In stark contrast to Microsoft's recent battle, here and here, to get Open Office XML sanctioned as an international standard, Google has quietly pulled off a standardization coup for its XML-based KML geographic information language with barely a whisper of dissent. The Open Geospatial Consortium recently approved KML as an …
Google's the only one actually getting work done
> Google's dominance of the standardization work at OGC is a concern
Um, if you're the only one actually doing new work in the area, of course you're going to dominate it. People need to STEP UP before they can complain. Thank God for Google, or we'd still be stuck with utter garbage like mapquest.
> OGC represents around 350 organizations involved in online geographical
> information technology and services.
So what are these people doing? Sitting on their thumbs, obviously.
Er, yeah. While you could plausibly call Office documents a de facto standard, the same doesn't apply (yet, and probably not for quite some time, if ever) to OXML.
So long as it's an open standard
The entire point of OOXML is/was that it is NOT an open standard. It requires a legal "promise" from Microsoft to allow third parties to develop applications that use it.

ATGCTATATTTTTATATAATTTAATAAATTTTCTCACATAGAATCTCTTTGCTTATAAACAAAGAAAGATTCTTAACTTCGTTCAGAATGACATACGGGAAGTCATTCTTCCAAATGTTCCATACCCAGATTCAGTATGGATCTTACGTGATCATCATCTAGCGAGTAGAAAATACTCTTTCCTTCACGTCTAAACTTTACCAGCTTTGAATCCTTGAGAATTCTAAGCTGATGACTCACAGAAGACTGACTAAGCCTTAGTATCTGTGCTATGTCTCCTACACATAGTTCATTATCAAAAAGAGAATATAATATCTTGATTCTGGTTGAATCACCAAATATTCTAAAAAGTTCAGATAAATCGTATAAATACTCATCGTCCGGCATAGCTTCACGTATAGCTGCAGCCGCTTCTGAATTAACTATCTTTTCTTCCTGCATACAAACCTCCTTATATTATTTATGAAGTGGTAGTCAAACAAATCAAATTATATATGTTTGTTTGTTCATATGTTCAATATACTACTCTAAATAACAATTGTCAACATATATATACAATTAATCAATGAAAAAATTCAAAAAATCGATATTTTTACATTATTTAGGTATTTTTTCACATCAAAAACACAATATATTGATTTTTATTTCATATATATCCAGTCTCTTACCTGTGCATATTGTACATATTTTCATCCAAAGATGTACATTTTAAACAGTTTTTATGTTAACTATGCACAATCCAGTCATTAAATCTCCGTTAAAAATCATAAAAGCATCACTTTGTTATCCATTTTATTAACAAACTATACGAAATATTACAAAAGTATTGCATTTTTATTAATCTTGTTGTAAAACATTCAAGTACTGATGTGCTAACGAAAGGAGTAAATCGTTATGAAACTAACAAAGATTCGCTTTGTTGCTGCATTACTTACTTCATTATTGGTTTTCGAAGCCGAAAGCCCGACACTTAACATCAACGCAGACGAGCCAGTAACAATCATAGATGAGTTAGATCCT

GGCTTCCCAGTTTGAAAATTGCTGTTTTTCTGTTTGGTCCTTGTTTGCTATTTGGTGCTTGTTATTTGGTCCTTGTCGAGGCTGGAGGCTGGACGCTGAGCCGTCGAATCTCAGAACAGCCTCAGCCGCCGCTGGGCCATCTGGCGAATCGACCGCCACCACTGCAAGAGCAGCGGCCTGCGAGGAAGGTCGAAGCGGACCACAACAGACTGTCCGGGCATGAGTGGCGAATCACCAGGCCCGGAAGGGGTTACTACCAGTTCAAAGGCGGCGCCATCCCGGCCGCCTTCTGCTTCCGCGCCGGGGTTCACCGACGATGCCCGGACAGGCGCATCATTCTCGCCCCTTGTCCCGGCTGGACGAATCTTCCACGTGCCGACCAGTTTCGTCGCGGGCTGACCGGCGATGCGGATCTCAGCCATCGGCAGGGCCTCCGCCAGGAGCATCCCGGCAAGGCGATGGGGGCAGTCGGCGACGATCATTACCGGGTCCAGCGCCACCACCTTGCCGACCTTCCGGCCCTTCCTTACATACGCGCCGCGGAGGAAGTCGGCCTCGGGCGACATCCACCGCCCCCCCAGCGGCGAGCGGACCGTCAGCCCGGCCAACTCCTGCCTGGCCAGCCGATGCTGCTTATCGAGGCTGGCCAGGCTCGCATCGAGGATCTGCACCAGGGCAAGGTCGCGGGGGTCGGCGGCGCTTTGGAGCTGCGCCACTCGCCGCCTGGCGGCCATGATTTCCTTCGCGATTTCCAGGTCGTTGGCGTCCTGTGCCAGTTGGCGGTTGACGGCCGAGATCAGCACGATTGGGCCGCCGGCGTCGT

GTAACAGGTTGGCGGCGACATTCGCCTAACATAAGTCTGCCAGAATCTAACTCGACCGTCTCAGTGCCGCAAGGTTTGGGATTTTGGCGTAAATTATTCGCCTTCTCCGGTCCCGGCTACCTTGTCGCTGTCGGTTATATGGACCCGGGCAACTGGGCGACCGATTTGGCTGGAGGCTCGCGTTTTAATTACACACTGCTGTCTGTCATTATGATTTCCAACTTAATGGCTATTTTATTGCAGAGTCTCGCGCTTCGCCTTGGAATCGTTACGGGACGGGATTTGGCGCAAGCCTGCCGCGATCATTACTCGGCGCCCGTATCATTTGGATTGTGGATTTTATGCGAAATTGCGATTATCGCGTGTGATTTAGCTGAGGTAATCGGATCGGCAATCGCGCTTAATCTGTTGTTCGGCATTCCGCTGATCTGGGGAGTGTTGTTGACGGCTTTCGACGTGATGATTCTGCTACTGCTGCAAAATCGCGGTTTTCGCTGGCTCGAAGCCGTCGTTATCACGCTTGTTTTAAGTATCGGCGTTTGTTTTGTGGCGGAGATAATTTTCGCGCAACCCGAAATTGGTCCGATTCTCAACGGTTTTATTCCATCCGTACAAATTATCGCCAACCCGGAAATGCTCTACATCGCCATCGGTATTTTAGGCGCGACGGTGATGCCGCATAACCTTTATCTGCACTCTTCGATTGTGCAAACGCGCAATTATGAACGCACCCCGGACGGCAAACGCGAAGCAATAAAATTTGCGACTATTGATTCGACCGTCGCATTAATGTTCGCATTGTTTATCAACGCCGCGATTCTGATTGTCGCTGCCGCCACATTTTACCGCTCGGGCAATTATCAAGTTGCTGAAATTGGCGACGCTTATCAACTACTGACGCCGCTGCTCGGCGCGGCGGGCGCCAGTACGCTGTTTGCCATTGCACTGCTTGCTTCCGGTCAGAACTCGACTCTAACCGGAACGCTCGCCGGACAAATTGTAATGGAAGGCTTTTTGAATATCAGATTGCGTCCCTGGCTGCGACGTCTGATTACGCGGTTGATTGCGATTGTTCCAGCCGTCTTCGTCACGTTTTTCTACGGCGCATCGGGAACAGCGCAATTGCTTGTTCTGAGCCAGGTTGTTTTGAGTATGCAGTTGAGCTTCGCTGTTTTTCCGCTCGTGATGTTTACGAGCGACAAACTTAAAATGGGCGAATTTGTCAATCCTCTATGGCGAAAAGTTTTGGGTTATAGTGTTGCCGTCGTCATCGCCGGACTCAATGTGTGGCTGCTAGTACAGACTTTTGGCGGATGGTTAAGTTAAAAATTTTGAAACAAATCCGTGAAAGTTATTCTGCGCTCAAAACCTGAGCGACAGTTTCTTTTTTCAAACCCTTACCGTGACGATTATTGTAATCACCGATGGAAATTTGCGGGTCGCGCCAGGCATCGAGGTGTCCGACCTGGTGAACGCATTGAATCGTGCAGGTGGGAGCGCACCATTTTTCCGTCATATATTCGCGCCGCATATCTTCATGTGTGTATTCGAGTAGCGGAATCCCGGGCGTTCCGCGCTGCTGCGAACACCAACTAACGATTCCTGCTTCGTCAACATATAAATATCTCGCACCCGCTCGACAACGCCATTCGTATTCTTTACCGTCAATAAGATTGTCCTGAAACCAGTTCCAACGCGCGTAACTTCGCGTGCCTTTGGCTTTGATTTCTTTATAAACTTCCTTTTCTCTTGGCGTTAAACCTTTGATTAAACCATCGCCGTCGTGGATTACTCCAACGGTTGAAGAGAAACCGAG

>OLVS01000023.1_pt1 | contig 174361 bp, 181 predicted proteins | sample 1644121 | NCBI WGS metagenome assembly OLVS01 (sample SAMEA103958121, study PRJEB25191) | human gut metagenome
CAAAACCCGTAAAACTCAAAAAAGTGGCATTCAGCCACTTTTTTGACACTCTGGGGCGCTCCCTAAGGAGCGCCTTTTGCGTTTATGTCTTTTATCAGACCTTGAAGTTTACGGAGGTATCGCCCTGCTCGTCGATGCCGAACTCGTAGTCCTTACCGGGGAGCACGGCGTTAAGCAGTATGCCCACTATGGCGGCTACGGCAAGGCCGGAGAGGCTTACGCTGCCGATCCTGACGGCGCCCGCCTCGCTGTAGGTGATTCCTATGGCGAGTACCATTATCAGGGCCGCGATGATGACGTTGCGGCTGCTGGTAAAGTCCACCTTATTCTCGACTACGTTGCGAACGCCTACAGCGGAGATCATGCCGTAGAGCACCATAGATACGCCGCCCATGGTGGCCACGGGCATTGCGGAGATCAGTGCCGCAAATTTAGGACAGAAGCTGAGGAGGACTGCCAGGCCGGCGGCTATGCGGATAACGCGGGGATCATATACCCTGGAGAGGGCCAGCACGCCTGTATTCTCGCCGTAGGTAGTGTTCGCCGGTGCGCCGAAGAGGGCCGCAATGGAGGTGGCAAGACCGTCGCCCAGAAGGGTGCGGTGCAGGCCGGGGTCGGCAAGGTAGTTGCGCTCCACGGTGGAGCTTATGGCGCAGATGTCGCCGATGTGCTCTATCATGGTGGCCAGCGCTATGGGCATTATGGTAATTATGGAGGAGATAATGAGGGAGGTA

I have not read the Google "standard" for KML; however, I'm assuming that the lack of massive backlash to it means that it is relatively clean.
Also, to the first-post AC: you've hit the mark there. The world of GIS experts is a very small one, with one company - ESRI - the true dominant player in the industry. Google is really a user of the raw data collected an correlated by ESRI and a few other companies, making this more a case of the 600 pound gorilla standing on the bank of the river shouting at the 400 pound alligator. As long as the gorilla eats bananas and throws raw chickens and lawyers into the river, the alligator really doesn't care what the gorilla does on land...